Protecting hotel guests from bed bugs

Robert Fryers, co-founder and CEO of Spotta, shares some practical advice on how hotel teams can best prevent bed bugs and manage infestations. 

Over the last few months, we’ve all seen the furore around bed bugs in the media and the explosion into the public perception that went with it.  This is an issue that’s on the mind of every traveller in the world at the moment, which means that guests are hyper-aware of what we in the industry are doing about it.

At Spotta we monitor many thousand rooms across the globe for bed bugs and have protected millions of room-nights. That means we’re in a unique place to see the underlying trends and separate the facts from the fiction. Using our data, we can provide insights to identify where it is coming from and what can be done about it.

What is happening? And will it continue in the future? 

The question I’ve been asked a lot in the last few months is whether the crisis is real, or is it just a media storm? The truth is that it’s a little bit of both. Looking back over the last decade it’s very clear that bed bugs have been on the rise year-on-year. Numbers in hotels obviously dropped back during the pandemic but the long-term trend is very clear. That trend is not going to stop.

Why is it happening? 

We always see a rise in Europe aligned to the summer tourist season, with a peak around September. This is because bed bugs are hitchhikers. They travel on people’s clothes and in their bags. Hotels that cater to large numbers of international travellers and have short stays and high turnover, such as airport and inner-city hotels, are most at risk. The absence of that sort of travel is why we saw much lower levels during Covid. Now that international travel is back up to its normal level, we’re seeing a big increase in the numbers. Paris and London are two of the biggest destination cities in the world and that means they will get hit harder than anywhere else.

On top of that, this year we saw very warm weather (which the bugs love), and this meant a bigger number of infestations. This then reached a critical mass and led to national and international headlines. At that point, the public perception is that the bugs are everywhere and guests are on the lookout for anything that even remotely resembles a bed bug.

This leaves the hotel industry in a difficult place, because there is no way to prevent bugs from arriving in your property. So, the questions that a lot of hoteliers are asking now are:

1) How do I find and deal with bed bugs before my guests get bitten? 

2) How do I put my guests at ease?

How do you prevent bed bugs? What are the options currently available, and do they work? 

On the first question there are a number of options. Some properties have had reasonable levels of success by extensively training staff and really making sure their housekeepers have the time and the skills to properly inspect the room for bed bugs. If done well this can be very effective but it’s time consuming and expensive. The fundamental challenge here is that your housekeepers will be in a room for a few minutes, in the daytime. Your guest is in the room for hours, at night time. Bed bugs are only active at night, so it’s clear who has the higher probability of finding them.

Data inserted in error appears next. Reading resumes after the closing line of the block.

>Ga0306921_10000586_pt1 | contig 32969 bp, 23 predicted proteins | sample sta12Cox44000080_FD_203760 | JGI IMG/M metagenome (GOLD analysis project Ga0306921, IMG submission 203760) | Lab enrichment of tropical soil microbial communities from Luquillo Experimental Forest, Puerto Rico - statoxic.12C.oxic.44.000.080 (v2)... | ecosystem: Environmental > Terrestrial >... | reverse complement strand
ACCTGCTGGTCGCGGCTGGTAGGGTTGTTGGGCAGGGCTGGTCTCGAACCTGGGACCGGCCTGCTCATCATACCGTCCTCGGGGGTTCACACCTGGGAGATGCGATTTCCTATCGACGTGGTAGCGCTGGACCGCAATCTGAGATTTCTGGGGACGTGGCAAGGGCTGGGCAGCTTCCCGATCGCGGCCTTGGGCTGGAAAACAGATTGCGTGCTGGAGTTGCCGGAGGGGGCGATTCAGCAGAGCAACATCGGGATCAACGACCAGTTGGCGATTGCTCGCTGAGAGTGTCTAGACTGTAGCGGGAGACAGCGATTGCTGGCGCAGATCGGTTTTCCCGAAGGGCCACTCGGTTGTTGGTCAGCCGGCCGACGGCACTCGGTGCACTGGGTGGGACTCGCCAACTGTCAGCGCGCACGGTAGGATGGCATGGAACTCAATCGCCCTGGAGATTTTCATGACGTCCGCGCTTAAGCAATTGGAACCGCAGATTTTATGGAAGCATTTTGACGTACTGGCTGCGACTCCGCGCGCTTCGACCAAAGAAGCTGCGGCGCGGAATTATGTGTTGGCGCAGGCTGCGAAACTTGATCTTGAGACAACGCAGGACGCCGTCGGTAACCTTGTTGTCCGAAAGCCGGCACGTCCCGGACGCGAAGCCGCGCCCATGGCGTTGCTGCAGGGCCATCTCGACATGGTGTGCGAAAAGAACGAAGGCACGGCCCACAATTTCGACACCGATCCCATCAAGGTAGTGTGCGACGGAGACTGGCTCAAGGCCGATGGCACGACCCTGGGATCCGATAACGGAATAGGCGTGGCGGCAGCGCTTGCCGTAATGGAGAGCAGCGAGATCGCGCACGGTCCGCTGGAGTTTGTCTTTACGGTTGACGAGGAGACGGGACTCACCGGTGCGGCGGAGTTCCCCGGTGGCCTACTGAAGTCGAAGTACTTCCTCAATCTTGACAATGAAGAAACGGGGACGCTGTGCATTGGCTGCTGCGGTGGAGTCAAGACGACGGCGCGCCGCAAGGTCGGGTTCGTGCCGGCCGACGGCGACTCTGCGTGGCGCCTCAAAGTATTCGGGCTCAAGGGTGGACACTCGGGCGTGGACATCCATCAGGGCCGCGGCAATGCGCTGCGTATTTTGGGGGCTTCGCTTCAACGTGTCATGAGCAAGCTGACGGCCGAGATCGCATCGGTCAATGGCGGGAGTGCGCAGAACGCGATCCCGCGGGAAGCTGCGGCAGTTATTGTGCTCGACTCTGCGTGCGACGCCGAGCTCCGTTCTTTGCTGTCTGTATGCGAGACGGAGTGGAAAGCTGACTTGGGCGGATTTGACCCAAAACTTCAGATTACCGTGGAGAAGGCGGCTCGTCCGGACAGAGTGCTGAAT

Another option that some properties have engaged are the use of sniffer dogs. Sniffer dogs are great, and they can do a really good job of finding bed bugs when they’re in the room. The problem is that you can only have them visit the room very occasionally. If bed bugs are introduced by the next guest after an inspection then you’re out of luck. The chance that future guests won’t see bed bugs until the next time the dog team visits in several months is basically nil. 

A third option is the use of smart monitoring devices which will monitor continuously in a room. These can be a little more expensive than the other methods but they’re the only way to give you protection all of the time and prevent problems from growing. They are also a great tool to reassure anxious guests who might be concerned about bed bugs and ask what measures you have in place, which is something we see increasingly often.

What to look out for? 

Whichever route you go for we would always recommend that staff are advised on what to look for as the early warning signs for bed bugs. The number one sign is dark spots, between one and five millimetres in size on bed sheets and mattresses, particularly around seams.

What to do when you first become aware of bed bugs? 

When you do discover signs of bed bugs the first thing to do is to immediately take that room out of service and inspect it. Many of the hotels with well-established protocols will also take the rooms either side, above/below, and across the hallway out of service at the same time. Speed is of the essence here, infestations are easy to treat if caught early but can be difficult to contain if they are allowed to grow.  This is another advantage of using an early-warning technology.  

We would always recommend bringing in a professional pest control company to inspect the rooms and treat if necessary. The hotels where we have seen the worst bed bug problems were ones that weren’t using effective methods or technologies for early warning, and then attempted to manage treatment themselves.

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